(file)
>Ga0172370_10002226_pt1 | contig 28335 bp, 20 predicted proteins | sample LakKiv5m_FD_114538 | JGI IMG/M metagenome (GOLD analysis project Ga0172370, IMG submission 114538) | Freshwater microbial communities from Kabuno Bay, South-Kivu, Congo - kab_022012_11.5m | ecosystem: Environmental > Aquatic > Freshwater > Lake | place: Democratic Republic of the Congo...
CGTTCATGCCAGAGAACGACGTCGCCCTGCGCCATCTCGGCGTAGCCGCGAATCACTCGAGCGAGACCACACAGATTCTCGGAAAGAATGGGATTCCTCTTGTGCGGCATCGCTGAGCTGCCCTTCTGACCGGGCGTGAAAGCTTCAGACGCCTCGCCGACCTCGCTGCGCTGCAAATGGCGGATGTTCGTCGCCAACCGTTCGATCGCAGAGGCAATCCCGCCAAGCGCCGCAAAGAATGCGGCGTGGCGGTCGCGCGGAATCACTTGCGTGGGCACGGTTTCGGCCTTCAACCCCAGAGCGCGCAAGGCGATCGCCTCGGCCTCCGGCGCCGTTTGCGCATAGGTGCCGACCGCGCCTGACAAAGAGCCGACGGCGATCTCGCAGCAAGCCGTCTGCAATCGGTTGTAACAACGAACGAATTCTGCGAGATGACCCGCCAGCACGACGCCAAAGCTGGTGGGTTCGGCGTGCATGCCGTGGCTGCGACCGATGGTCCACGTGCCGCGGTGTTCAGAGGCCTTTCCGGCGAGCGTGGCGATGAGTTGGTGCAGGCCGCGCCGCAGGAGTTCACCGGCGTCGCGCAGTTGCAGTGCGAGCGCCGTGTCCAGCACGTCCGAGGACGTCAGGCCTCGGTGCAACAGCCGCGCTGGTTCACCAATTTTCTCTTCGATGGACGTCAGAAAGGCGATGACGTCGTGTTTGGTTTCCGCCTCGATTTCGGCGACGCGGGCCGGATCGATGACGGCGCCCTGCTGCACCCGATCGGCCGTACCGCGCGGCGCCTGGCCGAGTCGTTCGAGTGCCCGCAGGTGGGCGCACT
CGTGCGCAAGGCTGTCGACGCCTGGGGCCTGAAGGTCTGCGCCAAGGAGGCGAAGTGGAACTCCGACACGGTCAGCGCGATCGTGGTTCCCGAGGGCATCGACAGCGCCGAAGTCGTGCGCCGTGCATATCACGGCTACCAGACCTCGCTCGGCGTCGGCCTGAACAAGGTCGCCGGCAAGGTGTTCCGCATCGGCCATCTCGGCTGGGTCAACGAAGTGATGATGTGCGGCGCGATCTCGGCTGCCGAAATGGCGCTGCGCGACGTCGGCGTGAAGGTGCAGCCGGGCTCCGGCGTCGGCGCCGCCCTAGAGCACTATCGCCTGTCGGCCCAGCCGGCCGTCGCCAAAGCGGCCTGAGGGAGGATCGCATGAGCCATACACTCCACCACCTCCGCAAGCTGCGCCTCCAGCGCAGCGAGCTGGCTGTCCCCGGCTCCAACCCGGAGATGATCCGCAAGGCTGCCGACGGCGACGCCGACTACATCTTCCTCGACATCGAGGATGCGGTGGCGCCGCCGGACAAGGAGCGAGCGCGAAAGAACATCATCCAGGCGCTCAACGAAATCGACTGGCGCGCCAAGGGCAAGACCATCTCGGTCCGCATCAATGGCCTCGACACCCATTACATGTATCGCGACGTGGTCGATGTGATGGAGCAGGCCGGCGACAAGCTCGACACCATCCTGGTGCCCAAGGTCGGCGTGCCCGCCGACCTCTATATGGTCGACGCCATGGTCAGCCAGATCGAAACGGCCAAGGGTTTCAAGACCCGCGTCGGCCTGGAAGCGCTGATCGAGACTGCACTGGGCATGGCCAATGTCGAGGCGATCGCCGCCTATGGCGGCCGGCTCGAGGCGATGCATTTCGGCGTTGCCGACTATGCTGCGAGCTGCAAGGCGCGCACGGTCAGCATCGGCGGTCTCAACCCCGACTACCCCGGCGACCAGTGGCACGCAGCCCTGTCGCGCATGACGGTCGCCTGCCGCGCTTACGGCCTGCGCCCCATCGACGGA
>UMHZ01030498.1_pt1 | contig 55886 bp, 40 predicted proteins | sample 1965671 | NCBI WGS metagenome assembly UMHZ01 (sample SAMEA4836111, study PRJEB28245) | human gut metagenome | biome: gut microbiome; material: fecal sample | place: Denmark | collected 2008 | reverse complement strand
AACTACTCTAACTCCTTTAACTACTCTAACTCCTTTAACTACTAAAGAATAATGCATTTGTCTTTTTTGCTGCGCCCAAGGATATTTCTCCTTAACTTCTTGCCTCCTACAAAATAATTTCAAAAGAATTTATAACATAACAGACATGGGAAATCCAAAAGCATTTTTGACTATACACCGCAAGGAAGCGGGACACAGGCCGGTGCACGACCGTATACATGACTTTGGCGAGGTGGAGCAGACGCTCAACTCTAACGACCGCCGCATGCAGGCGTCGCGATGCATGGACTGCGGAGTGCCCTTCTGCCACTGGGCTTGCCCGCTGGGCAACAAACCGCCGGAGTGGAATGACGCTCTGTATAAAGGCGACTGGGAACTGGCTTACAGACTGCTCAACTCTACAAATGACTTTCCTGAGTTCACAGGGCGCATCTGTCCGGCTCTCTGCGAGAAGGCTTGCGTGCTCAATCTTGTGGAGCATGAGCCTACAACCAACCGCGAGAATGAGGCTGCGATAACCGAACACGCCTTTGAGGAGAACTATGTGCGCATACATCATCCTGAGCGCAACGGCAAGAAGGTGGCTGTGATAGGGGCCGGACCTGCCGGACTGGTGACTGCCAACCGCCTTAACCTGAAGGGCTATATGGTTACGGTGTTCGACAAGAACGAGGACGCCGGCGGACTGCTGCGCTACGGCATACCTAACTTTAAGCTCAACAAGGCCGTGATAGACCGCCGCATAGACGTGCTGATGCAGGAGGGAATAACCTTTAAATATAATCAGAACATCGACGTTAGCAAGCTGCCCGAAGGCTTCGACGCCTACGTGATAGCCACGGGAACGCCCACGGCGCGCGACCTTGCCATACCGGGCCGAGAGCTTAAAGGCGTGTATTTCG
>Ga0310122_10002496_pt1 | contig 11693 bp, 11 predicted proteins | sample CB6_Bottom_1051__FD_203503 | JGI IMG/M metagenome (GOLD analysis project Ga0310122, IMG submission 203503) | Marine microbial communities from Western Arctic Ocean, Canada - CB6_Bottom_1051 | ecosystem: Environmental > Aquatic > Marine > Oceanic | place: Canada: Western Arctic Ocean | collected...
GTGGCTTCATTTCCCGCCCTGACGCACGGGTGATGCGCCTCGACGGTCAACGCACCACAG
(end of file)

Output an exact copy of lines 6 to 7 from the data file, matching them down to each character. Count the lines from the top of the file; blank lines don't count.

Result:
>Ga0310122_10002496_pt1 | contig 11693 bp, 11 predicted proteins | sample CB6_Bottom_1051__FD_203503 | JGI IMG/M metagenome (GOLD analysis project Ga0310122, IMG submission 203503) | Marine microbial communities from Western Arctic Ocean, Canada - CB6_Bottom_1051 | ecosystem: Environmental > Aquatic > Marine > Oceanic | place: Canada: Western Arctic Ocean | collected...
GTGGCTTCATTTCCCGCCCTGACGCACGGGTGATGCGCCTCGACGGTCAACGCACCACAG